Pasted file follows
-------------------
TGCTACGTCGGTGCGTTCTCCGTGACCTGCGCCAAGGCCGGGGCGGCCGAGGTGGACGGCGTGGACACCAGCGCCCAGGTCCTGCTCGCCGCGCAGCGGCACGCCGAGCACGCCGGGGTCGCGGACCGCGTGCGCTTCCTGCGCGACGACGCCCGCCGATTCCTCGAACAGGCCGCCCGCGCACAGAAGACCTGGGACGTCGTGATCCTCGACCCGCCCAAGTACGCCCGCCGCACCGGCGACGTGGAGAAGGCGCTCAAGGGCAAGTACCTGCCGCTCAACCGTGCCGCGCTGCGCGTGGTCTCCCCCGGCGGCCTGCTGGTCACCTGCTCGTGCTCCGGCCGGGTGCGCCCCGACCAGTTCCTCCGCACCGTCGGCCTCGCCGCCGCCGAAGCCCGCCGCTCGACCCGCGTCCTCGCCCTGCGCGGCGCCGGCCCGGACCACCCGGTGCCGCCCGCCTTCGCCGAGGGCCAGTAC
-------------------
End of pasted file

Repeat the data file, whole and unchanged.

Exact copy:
TGCTACGTCGGTGCGTTCTCCGTGACCTGCGCCAAGGCCGGGGCGGCCGAGGTGGACGGCGTGGACACCAGCGCCCAGGTCCTGCTCGCCGCGCAGCGGCACGCCGAGCACGCCGGGGTCGCGGACCGCGTGCGCTTCCTGCGCGACGACGCCCGCCGATTCCTCGAACAGGCCGCCCGCGCACAGAAGACCTGGGACGTCGTGATCCTCGACCCGCCCAAGTACGCCCGCCGCACCGGCGACGTGGAGAAGGCGCTCAAGGGCAAGTACCTGCCGCTCAACCGTGCCGCGCTGCGCGTGGTCTCCCCCGGCGGCCTGCTGGTCACCTGCTCGTGCTCCGGCCGGGTGCGCCCCGACCAGTTCCTCCGCACCGTCGGCCTCGCCGCCGCCGAAGCCCGCCGCTCGACCCGCGTCCTCGCCCTGCGCGGCGCCGGCCCGGACCACCCGGTGCCGCCCGCCTTCGCCGAGGGCCAGTAC